Judicial Solutions to Beach Access Problems in New Jerseyby Alex W. Wypyszinski, Rutgers Univ, New Brunswick, NJ, USA,
Abstract: Legal doctrines notwithstanding, access to public trust beach is still, in many locations, inconvenient, expensive, or impossible. Private property signs containing threats of fines or imprisonment for violations have sprouted along the coast. Fences and walls block fishermen from ancient public rights of way and from groins and jetties built with public funds. High beach fees, restrictive parking ordinances, limited bathhouse and restroom facilities and even prohibition of food and beverages are commonplace along the New Jersey coast. The State Public Advocate has been instrumental in advancing the right of the majority of citizens to beach access through the judicial system, but the other branches of state government have been less vigorous in enforcement of judicially determined rights and in providing legislative definition of those rights.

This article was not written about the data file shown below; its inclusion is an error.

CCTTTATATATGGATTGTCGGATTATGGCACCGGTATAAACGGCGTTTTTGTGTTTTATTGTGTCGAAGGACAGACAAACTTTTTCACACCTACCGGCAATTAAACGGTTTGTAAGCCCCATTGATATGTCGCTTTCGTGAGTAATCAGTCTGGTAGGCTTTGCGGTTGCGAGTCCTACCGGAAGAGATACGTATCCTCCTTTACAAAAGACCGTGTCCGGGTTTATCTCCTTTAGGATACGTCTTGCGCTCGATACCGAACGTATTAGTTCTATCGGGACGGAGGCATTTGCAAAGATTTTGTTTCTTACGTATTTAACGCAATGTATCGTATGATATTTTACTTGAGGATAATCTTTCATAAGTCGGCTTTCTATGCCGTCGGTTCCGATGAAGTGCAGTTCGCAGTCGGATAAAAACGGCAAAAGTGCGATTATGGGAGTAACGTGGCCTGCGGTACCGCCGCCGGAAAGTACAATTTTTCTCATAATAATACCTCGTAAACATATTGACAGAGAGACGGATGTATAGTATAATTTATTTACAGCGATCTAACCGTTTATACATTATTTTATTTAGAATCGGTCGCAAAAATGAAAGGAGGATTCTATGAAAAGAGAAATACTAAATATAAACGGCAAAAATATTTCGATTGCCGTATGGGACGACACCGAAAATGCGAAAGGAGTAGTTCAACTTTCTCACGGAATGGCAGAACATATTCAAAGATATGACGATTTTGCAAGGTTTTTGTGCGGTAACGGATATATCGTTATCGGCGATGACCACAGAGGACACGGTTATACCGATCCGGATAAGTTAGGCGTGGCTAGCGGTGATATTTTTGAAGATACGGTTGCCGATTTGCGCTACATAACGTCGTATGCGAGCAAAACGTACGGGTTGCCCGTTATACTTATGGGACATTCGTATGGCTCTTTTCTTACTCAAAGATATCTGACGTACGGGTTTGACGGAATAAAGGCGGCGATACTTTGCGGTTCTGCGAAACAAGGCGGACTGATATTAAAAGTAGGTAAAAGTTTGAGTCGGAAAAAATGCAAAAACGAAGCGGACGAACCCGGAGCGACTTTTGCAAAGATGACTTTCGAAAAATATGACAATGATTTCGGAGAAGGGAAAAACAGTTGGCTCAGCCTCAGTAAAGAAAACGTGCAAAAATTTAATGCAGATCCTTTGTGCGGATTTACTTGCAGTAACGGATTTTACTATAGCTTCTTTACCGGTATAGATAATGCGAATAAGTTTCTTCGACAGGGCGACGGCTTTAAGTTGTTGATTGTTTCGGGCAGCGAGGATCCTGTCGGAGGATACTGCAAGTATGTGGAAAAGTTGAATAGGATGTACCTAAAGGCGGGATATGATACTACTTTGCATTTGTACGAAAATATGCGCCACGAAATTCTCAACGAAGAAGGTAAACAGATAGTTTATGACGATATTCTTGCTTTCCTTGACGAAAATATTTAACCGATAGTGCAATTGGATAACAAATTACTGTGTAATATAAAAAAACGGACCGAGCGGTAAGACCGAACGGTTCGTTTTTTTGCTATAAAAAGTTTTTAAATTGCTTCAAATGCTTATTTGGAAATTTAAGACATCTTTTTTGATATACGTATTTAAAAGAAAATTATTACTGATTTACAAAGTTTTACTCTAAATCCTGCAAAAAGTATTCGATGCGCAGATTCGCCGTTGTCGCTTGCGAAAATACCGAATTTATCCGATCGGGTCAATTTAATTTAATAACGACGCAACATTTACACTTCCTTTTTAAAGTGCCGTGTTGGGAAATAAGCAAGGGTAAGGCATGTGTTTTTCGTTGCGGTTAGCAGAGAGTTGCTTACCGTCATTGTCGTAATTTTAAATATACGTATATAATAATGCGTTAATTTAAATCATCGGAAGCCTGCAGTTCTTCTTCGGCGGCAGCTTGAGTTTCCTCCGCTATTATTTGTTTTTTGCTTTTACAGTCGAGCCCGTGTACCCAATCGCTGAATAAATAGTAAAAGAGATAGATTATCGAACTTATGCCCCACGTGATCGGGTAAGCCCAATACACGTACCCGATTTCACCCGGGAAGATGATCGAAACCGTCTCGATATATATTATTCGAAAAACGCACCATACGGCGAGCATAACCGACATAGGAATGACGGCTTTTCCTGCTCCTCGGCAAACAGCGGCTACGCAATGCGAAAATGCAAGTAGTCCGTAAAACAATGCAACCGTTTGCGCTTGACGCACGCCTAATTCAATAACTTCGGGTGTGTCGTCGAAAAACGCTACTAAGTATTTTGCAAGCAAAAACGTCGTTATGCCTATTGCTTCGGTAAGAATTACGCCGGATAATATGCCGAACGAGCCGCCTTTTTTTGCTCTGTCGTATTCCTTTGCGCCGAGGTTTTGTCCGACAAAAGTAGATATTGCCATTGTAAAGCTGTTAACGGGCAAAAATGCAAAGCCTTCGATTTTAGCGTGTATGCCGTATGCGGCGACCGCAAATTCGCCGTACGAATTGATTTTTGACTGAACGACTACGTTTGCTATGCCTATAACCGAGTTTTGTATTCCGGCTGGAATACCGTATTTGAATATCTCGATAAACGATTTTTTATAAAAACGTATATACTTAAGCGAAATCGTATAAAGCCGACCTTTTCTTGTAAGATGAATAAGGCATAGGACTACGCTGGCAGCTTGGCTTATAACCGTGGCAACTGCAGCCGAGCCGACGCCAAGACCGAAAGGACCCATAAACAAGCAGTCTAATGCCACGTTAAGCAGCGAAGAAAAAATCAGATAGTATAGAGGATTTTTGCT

Subject Headings: Beaches | Coastal management | Legislation | Parking facilities | Legal affairs | Public participation | Fences | New Jersey | North America | United States
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